Published on 30.10.2019

A small victory in the battle against antibiotic-resistant bacteria

A team of researchers has succeeded in completely eradicating antibiotic-resistant bacteria in one patient by using bacteriophage viruses. This is a first in the fight against the scourge of antibiotic-resistant bacteria.

The proliferation of antibiotic-resistant infections is one of the major challenges of the 21st century.  Bacteria are becoming resistant to a widening range of antibiotics, and medicine is struggling to develop effective treatments. The World Health Organization estimates that resistant bacteria could account for up to 10 million deaths per year worldwide by 2050. Researchers are thus exploring new possible therapies.

One of these therapies involves the use of a type of virus called bacteriophage, literally "bacteria eater".  These bacteriophages are harder to produce and use than antibiotics, but they can be used to tackle multi-resistant infections.

A team led by Dr Laurent Poirel and Professor Patrice Nordmann at the University of Fribourg, in collaboration with teams in Italy and the Republic of Georgia, administered bacteriophage viruses to a 58-year-old patient with recurrent infections, due to a particularly resistant strain of bacteria in her digestive system. The team showed that the treatment succeeded in completely eradicating the bacteria from the patient’s body. This has demonstrated the success of bacteriophage treatment in a case where various types of antibiotics had failed to eradicate the bacteria.

"To the best of our knowledge this is the first time that bacteriophages have been used not only to treat an infection, but to completely eradicate the responsible bacteria," explains Dr. Poirel. "As this is an individual case, we cannot draw general conclusions at this stage. But this very promising result should inspire further studies. »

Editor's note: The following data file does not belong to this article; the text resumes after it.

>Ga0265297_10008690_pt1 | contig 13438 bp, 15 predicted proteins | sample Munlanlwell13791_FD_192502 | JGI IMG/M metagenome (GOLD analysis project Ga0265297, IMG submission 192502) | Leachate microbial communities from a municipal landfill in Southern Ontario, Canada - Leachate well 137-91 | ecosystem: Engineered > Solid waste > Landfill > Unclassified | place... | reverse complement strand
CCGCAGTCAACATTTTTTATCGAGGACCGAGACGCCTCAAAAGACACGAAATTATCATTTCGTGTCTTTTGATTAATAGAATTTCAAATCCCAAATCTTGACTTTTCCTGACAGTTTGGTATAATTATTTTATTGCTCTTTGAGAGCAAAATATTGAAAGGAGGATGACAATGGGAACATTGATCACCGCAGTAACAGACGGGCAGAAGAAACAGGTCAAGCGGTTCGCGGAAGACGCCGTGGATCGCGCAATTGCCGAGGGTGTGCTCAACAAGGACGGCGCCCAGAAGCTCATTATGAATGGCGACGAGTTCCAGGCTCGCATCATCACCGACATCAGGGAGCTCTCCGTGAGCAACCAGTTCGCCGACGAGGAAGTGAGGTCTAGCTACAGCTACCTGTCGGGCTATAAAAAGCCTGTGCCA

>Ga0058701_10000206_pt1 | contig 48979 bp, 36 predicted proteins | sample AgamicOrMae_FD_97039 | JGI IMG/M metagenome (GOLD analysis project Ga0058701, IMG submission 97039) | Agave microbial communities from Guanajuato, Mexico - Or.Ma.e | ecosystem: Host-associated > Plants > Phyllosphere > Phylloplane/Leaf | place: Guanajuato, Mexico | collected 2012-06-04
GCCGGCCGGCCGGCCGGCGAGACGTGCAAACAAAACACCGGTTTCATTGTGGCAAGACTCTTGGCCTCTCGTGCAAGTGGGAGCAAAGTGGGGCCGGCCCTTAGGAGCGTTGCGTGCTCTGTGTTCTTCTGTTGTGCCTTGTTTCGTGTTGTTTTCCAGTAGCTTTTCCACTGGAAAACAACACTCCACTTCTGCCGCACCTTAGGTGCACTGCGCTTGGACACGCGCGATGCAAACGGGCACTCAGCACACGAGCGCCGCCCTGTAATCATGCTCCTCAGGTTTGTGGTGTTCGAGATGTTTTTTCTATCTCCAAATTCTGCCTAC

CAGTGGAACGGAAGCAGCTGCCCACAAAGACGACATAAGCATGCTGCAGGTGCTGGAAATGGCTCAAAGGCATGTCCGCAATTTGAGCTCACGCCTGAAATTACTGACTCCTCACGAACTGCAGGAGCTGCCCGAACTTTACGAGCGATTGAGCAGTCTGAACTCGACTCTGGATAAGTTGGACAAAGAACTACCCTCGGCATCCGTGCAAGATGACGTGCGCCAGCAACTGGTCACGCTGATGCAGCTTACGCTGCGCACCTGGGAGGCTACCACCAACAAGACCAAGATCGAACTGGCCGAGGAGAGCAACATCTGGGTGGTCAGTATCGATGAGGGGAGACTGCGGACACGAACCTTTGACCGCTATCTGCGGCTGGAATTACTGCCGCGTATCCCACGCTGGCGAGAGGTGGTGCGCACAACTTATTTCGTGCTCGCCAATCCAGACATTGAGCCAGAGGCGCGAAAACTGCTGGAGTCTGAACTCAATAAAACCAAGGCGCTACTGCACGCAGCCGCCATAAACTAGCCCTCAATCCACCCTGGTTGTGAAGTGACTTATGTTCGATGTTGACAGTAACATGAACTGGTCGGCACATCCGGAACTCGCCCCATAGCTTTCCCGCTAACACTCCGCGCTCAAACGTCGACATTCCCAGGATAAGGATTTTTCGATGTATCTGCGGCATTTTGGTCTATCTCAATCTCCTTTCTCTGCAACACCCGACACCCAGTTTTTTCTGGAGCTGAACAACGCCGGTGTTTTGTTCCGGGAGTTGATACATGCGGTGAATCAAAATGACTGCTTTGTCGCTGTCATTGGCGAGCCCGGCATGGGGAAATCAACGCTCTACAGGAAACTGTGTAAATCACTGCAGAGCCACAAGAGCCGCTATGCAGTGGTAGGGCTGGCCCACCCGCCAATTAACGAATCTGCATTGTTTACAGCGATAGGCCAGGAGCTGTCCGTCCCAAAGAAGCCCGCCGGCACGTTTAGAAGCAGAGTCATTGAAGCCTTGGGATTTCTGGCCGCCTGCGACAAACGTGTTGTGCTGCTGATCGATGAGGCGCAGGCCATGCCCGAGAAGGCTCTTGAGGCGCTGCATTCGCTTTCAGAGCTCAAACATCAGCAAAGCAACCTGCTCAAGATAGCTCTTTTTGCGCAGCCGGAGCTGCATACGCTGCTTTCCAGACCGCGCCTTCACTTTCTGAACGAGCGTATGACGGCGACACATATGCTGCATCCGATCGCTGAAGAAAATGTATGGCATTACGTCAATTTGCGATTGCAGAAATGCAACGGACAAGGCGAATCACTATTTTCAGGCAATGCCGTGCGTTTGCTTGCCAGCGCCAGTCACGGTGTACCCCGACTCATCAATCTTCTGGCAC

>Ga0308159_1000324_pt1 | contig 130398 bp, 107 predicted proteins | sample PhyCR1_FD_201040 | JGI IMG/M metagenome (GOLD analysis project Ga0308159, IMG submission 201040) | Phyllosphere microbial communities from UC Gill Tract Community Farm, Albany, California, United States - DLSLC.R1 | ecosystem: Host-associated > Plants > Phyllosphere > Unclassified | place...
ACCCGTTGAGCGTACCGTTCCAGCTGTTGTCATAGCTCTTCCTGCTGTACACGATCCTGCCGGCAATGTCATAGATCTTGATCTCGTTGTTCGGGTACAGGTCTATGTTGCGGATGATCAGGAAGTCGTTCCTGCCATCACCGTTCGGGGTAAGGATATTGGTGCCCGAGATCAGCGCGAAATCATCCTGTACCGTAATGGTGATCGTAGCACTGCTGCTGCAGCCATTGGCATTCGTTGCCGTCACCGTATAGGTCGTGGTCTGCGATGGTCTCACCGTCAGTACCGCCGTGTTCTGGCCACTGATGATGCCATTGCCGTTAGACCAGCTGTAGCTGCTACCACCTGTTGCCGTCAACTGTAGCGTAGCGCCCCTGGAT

Since 2017, the University of Fribourg has hosted the NARA National Reference Centre, set up by the Swiss Confederation to identify new forms of antibiotic resistance. "We are working on the identification of antibiotic resistance mechanisms, on the genetic mechanisms responsible for the transmission of these resistance genes, as well as on the development of diagnostic tests to identify these resistance mechanisms," explains Dr. Poirel. "This result adds a new and innovative therapeutic approach to our toolbox. »

Links :

Article - Eradication of a multi-drug resistant, carbapenemase-producing Klebsiella pneumoniae isolate following oral and intra-rectal therapy with a custom-made, lytic bacteriophage preparation. Corbellino et al. 2019

NARA: Centre national de référence pour la détection précoce des résistances émergentes aux antibiotiques